The finite-volume transport scheme of Miura, for icosahedral–hexagonal meshes on the sphere, is extended by using higher-order reconstructions of the transported scalar within the formulation. The use of second- and fourth-order reconstructions, in contrast to the first-order reconstruction used in the original scheme, results in significantly more accurate solutions at a given mesh density, and better phase and amplitude error characteristics in standard transport tests. The schemes using the higher-order reconstructions also exhibit much less dependence of the solution error on the time step compared to the original formulation.

The original scheme of Miura was only tested using a nondeformational time-independent flow. The deformational time-dependent flow test used to examine 2D planar transport in Blossey and Durran is adapted to the sphere, and the schemes are subjected to this test. The results largely confirm those generated using the simpler tests. The results also indicate that the scheme using the second-order reconstruction is most efficient and its use is recommended over the scheme using the first-order reconstruction. The second-order reconstruction uses the same computational stencil as the first-order reconstruction and thus does not create any additional parallelization issues.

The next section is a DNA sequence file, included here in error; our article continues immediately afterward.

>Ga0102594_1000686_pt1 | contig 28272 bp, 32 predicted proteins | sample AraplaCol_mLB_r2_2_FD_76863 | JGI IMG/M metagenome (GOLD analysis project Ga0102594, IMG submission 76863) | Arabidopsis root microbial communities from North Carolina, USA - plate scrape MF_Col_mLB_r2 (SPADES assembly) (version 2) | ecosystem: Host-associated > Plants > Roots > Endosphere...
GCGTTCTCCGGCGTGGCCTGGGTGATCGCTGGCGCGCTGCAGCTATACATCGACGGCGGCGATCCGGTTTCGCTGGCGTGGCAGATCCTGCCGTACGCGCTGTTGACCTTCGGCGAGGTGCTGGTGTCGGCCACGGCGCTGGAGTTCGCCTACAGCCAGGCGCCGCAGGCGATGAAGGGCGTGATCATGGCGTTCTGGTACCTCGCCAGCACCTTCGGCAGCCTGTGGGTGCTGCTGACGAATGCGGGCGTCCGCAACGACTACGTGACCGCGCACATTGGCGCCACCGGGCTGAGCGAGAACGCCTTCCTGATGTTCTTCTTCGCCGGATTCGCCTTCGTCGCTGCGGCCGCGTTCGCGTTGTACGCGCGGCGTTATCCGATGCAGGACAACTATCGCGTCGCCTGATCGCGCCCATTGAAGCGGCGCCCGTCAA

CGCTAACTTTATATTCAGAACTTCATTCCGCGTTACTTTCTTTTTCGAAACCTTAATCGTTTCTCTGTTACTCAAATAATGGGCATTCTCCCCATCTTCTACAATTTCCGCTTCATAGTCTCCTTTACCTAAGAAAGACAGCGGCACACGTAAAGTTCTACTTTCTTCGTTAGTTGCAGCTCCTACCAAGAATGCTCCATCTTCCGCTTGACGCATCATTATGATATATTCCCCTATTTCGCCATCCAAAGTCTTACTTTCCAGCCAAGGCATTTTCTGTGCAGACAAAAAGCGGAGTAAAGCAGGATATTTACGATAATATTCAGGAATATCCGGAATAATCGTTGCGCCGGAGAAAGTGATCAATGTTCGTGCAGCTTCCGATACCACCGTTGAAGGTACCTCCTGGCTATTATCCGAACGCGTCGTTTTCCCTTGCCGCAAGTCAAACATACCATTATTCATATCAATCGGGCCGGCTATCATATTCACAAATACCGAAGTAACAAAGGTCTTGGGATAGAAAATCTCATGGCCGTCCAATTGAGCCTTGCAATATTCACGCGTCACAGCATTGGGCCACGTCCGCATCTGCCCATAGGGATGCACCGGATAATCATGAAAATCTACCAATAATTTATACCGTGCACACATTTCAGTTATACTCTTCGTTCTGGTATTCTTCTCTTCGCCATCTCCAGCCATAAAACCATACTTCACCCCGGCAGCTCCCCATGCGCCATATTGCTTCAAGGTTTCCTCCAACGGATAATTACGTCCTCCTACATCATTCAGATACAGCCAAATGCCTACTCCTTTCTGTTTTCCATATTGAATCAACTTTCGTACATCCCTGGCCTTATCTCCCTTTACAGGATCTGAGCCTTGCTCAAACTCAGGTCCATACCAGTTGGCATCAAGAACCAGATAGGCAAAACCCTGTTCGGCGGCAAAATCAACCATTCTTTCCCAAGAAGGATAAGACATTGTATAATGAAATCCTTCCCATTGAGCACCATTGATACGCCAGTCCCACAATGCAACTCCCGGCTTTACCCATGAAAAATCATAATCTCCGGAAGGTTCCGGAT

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Rashmi Mittal and William C. Skamarock

Abstract

An assessment of a recently developed (by Miura) second-order numerical advection scheme for icosahedral-hexagonal grids on the sphere is presented, and the effects of monotonic limiters that can be used with the scheme are examined. The cases address both deformational and nondeformational flow and continuous and discontinuous advected quantities; they include solid-body rotation of a cosine bell and slotted cylinder, and moving dynamic vortices. The limiters of Zalesak, Dukowicz and Kodis, and Thuburn are tested within this numerical scheme. The Zalesak and Thuburn limiters produce solutions with similar accuracy, and the Thuburn limiter, while computationally less expensive per time step, results in more stringent stability conditions for the overall scheme. The Dukowicz limiter is slightly more diffusive than the other two, but it costs the least.

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Hiroaki Miura and William C. Skamarock

Abstract